September 24th – An Insidious Plot

Now I’m the last one to assign any anthropomorphic meaning to natural events but there was something insidious lurking about this morning. Right from the net opening in the unnaturally humid heat (22 degrees at 6:00 AM! )there was a brooding presence that was almost palpable. And in the background….the moaning of the wind. The wind continued to build throughout the morning to the point that we were seeing gusts of over 60 km/hour. I had opened most of the nets in the (mistaken) belief that they were somehow sheltered from these blasts by the trees (oh how expectant hope clouds one’s thinking!).

The birds too felt that there was something not quite right. They stayed away in droves! In fact, it was the quietest banding day since the end of the Spring migration and we encountered only 33 species on the day. And then I could see the plot: it was a conspiracy set off by the trees, aided and abetted by this wind. Once they could see the nets were up and that hopes were high, the trees just let go and called in the wind to blow every dropped leaf into the nearest net. It was hell! The usual half hour job of closing the nets turned into a 3-hour ordeal and all the while the wind moaned (and chortled) and the trees threw leaves at us. You could question the “intent” of the trees, whether they were sentient enough to act at this level. Well, yes, they can. They didn’t drop a pile of leaves during the night when the nets were closed but held off until they were open and ready to catch….and catch they did!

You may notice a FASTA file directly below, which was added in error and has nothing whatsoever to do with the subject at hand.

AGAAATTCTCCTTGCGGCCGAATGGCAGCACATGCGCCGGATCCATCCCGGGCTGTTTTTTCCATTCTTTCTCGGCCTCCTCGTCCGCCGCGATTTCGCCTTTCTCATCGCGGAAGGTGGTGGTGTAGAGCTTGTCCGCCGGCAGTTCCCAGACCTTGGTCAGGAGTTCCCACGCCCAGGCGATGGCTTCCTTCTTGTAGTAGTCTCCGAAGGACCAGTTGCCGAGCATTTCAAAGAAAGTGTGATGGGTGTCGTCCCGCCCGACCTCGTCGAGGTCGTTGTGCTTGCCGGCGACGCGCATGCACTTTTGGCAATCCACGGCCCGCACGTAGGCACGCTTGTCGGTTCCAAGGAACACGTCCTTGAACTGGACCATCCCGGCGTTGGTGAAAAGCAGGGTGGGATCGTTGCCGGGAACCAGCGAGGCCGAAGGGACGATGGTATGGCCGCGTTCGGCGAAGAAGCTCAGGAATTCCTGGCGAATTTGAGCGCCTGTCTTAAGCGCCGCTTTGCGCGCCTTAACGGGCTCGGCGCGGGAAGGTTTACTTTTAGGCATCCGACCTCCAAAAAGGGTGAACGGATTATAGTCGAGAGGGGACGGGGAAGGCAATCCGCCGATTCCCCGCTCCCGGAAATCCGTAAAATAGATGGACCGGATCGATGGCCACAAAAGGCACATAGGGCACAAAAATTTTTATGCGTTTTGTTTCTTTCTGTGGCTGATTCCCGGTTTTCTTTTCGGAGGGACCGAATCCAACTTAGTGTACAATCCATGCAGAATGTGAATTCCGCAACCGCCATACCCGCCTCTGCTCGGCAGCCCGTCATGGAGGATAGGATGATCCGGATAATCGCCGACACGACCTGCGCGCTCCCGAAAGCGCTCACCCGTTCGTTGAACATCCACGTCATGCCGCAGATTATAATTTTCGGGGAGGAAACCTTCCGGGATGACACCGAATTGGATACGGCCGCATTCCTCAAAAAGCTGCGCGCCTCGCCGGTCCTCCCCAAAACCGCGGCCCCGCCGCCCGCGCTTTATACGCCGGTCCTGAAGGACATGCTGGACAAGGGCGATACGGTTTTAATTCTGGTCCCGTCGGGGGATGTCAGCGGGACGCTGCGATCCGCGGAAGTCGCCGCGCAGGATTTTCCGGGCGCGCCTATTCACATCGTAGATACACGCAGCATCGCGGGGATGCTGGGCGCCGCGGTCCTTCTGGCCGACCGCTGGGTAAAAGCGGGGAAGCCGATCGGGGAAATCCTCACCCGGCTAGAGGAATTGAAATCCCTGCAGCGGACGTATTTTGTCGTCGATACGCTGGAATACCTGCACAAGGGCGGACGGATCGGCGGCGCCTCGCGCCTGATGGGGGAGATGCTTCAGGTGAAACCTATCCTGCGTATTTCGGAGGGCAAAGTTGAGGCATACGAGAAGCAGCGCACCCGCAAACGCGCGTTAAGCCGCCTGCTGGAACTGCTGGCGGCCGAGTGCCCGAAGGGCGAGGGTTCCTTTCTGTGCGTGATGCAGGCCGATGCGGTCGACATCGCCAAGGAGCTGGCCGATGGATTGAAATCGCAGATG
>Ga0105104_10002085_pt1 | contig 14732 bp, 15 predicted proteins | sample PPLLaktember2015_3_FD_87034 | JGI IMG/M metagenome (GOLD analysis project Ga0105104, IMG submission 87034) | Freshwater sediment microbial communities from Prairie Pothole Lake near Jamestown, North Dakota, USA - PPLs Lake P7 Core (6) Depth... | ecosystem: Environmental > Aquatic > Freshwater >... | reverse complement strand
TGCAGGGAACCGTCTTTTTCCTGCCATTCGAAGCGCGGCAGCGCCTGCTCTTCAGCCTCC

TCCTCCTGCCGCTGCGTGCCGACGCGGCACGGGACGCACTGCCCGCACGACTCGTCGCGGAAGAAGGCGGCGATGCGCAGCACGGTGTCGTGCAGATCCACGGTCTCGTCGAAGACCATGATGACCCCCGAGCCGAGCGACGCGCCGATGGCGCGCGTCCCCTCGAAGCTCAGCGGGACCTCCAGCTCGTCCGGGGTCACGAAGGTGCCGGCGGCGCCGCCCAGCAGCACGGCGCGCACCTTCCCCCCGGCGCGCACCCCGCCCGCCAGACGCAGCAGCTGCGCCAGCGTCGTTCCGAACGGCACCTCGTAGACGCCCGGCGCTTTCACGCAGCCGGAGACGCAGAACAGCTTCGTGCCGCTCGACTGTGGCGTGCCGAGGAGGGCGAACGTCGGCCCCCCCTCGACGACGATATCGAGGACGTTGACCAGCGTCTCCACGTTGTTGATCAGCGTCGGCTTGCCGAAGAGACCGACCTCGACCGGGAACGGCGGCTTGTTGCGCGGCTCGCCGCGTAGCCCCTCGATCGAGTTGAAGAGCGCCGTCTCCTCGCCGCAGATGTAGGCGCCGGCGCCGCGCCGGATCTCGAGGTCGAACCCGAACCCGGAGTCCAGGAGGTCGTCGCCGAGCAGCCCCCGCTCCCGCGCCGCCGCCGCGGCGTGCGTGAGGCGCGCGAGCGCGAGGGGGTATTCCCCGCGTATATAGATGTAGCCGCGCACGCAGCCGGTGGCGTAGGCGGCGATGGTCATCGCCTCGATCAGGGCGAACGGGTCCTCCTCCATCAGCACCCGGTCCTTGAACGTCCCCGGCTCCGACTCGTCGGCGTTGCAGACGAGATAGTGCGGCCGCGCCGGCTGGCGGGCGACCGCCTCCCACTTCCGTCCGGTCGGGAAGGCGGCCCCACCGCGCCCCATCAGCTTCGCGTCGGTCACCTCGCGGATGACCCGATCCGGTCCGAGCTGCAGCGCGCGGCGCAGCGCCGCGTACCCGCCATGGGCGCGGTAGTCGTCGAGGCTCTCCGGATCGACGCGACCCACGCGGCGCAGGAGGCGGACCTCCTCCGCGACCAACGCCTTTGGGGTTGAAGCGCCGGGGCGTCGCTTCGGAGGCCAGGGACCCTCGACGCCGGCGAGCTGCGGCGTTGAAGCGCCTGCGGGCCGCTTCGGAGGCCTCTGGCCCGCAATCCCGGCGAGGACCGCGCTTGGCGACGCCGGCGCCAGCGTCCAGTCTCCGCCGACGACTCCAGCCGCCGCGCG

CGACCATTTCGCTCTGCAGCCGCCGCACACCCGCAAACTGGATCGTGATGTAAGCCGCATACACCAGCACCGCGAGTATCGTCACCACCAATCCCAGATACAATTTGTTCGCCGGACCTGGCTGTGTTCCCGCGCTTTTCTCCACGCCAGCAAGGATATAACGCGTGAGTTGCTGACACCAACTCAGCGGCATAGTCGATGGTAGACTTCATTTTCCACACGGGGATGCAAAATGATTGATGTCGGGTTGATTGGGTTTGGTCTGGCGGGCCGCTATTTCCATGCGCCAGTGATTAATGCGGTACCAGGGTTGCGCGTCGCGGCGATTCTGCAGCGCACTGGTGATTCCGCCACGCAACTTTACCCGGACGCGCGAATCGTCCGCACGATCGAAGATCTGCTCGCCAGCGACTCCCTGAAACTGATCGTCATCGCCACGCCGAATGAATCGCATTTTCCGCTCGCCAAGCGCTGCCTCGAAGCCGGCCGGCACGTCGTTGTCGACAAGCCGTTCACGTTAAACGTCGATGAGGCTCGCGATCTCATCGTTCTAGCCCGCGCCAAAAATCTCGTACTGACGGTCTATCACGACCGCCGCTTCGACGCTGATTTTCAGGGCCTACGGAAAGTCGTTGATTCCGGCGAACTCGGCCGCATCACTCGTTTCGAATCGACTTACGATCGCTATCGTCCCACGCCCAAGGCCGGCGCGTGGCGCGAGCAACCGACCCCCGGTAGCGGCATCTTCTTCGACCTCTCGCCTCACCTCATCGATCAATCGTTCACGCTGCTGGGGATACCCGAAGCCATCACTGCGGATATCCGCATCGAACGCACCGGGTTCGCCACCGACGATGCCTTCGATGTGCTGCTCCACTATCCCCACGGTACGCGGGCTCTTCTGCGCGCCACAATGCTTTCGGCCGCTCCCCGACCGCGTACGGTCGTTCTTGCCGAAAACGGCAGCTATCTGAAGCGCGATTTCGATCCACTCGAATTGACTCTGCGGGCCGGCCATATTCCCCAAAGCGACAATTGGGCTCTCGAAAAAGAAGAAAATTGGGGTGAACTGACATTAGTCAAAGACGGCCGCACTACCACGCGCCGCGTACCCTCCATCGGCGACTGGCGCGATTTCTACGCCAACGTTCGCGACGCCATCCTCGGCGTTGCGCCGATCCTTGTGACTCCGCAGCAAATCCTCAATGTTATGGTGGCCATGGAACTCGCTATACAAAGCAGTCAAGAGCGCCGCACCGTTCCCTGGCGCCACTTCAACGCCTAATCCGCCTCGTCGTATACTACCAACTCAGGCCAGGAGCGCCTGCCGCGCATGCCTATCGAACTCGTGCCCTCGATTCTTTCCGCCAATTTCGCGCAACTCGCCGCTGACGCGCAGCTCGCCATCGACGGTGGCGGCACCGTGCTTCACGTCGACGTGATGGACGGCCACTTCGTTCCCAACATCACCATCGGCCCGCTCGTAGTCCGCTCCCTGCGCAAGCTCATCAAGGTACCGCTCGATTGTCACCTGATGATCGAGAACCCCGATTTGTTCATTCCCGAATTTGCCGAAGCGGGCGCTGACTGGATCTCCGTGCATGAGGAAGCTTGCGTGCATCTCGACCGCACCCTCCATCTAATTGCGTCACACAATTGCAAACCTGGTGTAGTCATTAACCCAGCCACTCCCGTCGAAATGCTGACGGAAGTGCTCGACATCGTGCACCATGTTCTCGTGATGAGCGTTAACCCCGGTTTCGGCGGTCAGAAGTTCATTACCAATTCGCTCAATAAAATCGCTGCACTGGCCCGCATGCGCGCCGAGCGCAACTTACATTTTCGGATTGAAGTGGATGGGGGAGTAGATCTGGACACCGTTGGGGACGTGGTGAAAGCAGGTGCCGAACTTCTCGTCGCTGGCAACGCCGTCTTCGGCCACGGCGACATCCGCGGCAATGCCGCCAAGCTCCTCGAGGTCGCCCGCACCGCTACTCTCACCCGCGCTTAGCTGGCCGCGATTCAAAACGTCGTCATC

But not birds – we handled only 31 (although one of them, a Blue-headed Vireo was a first for the season).

It’s funny how things can work out sometimes: Liz Vanderwoude (who is turning into a great scribe) showed up with a bum leg that has been a problem for some time and limits her mobility; and, out of the blue (and all the way from Kitchener), Ruth Kinzie arrived to check things out, to see if they were as exciting and rewarding as reported on this blog. Ruth just happens to be a physiotherapist. So I left them to discuss the pros and cons of different treatment methods (although I felt amputation was a little harsh) while I did a round to sift through the leaves for birds. What are the chances?

Banded 16:
1 Mourning Dove
1 Yellow-shafted Flicker
1 Ruby-crowned Kinglet
1 Gray-cheeked Thrush
1 American Robin
2 Gray Catbirds
1 Blue-headed Vireo
1 Magnolia Warbler
1 Myrtle Warbler (Yellow-rumped)
1 Wilson’s Warbler
2 Chipping Sparrows
1 Song Sparrow
2 White-throated Sparrows

Retrapped 15:
1 Mourning Dove
1 Yellow-shafted flicker
1 Downy Woodpecker
2 Black-capped Chickadees
2 White-breasted Nuthatches
6 Chipping Sparrows
1 Dark-eyed Junco
1 American Goldfinch

ET’s: 33 spp.


One thought on “September 24th – An Insidious Plot

  1. lol! In spite of the wind, humidity and low number of birds it was a great day, but I didn’t have to stick around to take down the nets. I missed the Vireo and Kinglet 🙁
    All those sirens were heard were for the plane which crashed in the Grand River near Caledonia. I felt awful when I passed there on the way home, but then I heard the two people were not injured. The wind made it a bad day for anything with wings.

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